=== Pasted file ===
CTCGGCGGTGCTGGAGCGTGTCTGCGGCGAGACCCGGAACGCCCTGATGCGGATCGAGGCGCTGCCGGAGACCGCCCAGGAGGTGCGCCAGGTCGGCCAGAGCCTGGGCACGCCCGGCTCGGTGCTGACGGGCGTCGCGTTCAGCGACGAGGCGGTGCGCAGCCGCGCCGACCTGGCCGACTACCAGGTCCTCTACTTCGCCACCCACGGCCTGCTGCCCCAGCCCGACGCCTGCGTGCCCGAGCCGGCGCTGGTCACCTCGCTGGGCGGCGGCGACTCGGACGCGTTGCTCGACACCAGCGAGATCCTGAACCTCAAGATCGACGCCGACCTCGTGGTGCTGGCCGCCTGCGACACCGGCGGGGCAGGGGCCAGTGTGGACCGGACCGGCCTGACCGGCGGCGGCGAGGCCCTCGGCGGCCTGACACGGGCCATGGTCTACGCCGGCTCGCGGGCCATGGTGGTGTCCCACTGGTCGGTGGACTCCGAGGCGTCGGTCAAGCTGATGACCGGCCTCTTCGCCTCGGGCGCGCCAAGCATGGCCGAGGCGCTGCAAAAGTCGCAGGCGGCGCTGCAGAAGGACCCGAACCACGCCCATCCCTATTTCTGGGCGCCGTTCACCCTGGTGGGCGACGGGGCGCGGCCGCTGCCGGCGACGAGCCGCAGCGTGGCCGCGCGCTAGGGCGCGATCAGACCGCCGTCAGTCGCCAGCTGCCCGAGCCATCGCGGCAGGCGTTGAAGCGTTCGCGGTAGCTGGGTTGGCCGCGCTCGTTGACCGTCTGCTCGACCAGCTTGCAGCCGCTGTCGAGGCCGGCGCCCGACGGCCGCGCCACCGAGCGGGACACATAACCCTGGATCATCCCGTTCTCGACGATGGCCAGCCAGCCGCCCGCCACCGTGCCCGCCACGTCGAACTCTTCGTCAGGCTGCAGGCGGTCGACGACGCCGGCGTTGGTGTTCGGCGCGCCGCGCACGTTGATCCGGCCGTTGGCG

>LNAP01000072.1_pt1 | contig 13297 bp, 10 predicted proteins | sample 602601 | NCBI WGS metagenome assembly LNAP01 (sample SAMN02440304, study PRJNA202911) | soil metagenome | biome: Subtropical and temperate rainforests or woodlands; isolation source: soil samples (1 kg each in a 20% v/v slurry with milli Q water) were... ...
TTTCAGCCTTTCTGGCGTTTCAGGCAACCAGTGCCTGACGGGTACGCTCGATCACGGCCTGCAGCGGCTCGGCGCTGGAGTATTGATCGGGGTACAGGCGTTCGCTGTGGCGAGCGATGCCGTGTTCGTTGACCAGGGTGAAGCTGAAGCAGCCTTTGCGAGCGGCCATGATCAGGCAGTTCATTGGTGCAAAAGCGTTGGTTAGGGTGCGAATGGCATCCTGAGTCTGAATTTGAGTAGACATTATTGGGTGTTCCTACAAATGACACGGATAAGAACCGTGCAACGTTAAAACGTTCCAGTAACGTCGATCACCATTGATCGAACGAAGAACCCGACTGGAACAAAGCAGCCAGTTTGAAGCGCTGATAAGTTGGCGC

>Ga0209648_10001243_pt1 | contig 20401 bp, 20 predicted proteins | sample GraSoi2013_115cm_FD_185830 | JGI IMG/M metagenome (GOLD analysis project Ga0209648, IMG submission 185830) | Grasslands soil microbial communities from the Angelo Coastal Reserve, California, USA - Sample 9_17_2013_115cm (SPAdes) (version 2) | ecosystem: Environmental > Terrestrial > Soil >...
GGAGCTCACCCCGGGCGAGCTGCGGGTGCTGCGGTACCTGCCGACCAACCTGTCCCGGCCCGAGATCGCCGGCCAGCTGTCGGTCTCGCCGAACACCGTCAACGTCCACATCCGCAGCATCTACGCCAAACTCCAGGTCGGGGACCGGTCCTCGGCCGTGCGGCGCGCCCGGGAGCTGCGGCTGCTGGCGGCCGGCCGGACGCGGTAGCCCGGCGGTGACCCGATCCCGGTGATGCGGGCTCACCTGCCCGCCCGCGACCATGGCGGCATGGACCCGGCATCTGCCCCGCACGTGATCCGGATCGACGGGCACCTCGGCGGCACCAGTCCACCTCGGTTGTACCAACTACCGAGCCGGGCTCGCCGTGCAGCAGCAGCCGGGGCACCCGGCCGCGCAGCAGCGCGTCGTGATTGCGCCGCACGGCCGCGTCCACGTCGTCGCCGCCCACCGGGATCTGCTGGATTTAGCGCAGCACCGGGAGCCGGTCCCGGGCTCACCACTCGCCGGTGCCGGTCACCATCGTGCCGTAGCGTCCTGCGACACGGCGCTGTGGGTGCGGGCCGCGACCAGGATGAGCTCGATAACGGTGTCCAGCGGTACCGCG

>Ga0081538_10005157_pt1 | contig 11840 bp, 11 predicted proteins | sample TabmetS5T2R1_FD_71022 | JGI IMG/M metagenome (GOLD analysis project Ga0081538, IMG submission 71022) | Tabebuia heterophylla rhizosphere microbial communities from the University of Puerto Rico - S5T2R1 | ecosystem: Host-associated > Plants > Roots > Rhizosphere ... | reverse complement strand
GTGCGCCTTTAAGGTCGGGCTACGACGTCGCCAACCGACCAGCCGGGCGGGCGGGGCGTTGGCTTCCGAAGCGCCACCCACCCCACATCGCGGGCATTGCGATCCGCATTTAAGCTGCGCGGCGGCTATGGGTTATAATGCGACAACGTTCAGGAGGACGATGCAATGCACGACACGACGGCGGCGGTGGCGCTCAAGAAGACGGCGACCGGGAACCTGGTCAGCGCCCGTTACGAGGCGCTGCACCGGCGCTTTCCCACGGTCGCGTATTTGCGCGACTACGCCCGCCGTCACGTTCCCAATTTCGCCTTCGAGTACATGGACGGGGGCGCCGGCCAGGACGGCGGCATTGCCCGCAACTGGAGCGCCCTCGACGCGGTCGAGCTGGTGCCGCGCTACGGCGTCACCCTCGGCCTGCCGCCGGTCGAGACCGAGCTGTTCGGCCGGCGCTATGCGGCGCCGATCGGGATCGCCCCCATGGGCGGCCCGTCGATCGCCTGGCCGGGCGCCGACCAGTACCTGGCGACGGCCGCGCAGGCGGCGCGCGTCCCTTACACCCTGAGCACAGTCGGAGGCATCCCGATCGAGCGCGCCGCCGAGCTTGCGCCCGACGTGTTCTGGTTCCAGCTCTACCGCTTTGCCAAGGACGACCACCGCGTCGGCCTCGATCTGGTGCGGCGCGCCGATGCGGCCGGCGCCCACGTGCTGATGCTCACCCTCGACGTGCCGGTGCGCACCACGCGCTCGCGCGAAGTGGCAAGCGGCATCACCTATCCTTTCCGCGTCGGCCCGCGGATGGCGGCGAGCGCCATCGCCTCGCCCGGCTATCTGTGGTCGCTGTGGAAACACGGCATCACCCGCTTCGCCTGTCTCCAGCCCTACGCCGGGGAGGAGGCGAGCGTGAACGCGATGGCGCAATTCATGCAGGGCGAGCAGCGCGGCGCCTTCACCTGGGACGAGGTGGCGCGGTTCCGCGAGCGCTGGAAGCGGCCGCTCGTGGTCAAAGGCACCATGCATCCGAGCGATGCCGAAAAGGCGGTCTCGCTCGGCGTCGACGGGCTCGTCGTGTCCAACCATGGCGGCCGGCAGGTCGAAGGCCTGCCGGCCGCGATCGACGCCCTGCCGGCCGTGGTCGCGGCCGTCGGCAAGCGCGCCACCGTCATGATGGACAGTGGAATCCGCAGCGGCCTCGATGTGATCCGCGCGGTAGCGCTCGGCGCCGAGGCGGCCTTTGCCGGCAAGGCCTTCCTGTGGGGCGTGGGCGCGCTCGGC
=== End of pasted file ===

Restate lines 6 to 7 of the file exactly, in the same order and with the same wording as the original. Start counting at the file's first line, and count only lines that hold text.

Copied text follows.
>Ga0081538_10005157_pt1 | contig 11840 bp, 11 predicted proteins | sample TabmetS5T2R1_FD_71022 | JGI IMG/M metagenome (GOLD analysis project Ga0081538, IMG submission 71022) | Tabebuia heterophylla rhizosphere microbial communities from the University of Puerto Rico - S5T2R1 | ecosystem: Host-associated > Plants > Roots > Rhizosphere ... | reverse complement strand
GTGCGCCTTTAAGGTCGGGCTACGACGTCGCCAACCGACCAGCCGGGCGGGCGGGGCGTTGGCTTCCGAAGCGCCACCCACCCCACATCGCGGGCATTGCGATCCGCATTTAAGCTGCGCGGCGGCTATGGGTTATAATGCGACAACGTTCAGGAGGACGATGCAATGCACGACACGACGGCGGCGGTGGCGCTCAAGAAGACGGCGACCGGGAACCTGGTCAGCGCCCGTTACGAGGCGCTGCACCGGCGCTTTCCCACGGTCGCGTATTTGCGCGACTACGCCCGCCGTCACGTTCCCAATTTCGCCTTCGAGTACATGGACGGGGGCGCCGGCCAGGACGGCGGCATTGCCCGCAACTGGAGCGCCCTCGACGCGGTCGAGCTGGTGCCGCGCTACGGCGTCACCCTCGGCCTGCCGCCGGTCGAGACCGAGCTGTTCGGCCGGCGCTATGCGGCGCCGATCGGGATCGCCCCCATGGGCGGCCCGTCGATCGCCTGGCCGGGCGCCGACCAGTACCTGGCGACGGCCGCGCAGGCGGCGCGCGTCCCTTACACCCTGAGCACAGTCGGAGGCATCCCGATCGAGCGCGCCGCCGAGCTTGCGCCCGACGTGTTCTGGTTCCAGCTCTACCGCTTTGCCAAGGACGACCACCGCGTCGGCCTCGATCTGGTGCGGCGCGCCGATGCGGCCGGCGCCCACGTGCTGATGCTCACCCTCGACGTGCCGGTGCGCACCACGCGCTCGCGCGAAGTGGCAAGCGGCATCACCTATCCTTTCCGCGTCGGCCCGCGGATGGCGGCGAGCGCCATCGCCTCGCCCGGCTATCTGTGGTCGCTGTGGAAACACGGCATCACCCGCTTCGCCTGTCTCCAGCCCTACGCCGGGGAGGAGGCGAGCGTGAACGCGATGGCGCAATTCATGCAGGGCGAGCAGCGCGGCGCCTTCACCTGGGACGAGGTGGCGCGGTTCCGCGAGCGCTGGAAGCGGCCGCTCGTGGTCAAAGGCACCATGCATCCGAGCGATGCCGAAAAGGCGGTCTCGCTCGGCGTCGACGGGCTCGTCGTGTCCAACCATGGCGGCCGGCAGGTCGAAGGCCTGCCGGCCGCGATCGACGCCCTGCCGGCCGTGGTCGCGGCCGTCGGCAAGCGCGCCACCGTCATGATGGACAGTGGAATCCGCAGCGGCCTCGATGTGATCCGCGCGGTAGCGCTCGGCGCCGAGGCGGCCTTTGCCGGCAAGGCCTTCCTGTGGGGCGTGGGCGCGCTCGGC